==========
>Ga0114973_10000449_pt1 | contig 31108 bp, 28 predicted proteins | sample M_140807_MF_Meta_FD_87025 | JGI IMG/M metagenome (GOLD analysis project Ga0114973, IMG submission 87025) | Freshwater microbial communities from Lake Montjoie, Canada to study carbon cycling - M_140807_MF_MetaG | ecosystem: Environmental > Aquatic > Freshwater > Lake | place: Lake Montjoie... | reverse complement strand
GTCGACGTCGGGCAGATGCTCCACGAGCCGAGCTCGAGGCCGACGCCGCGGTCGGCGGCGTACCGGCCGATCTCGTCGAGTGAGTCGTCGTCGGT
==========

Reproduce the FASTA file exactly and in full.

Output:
>Ga0114973_10000449_pt1 | contig 31108 bp, 28 predicted proteins | sample M_140807_MF_Meta_FD_87025 | JGI IMG/M metagenome (GOLD analysis project Ga0114973, IMG submission 87025) | Freshwater microbial communities from Lake Montjoie, Canada to study carbon cycling - M_140807_MF_MetaG | ecosystem: Environmental > Aquatic > Freshwater > Lake | place: Lake Montjoie... | reverse complement strand
GTCGACGTCGGGCAGATGCTCCACGAGCCGAGCTCGAGGCCGACGCCGCGGTCGGCGGCGTACCGGCCGATCTCGTCGAGTGAGTCGTCGTCGGT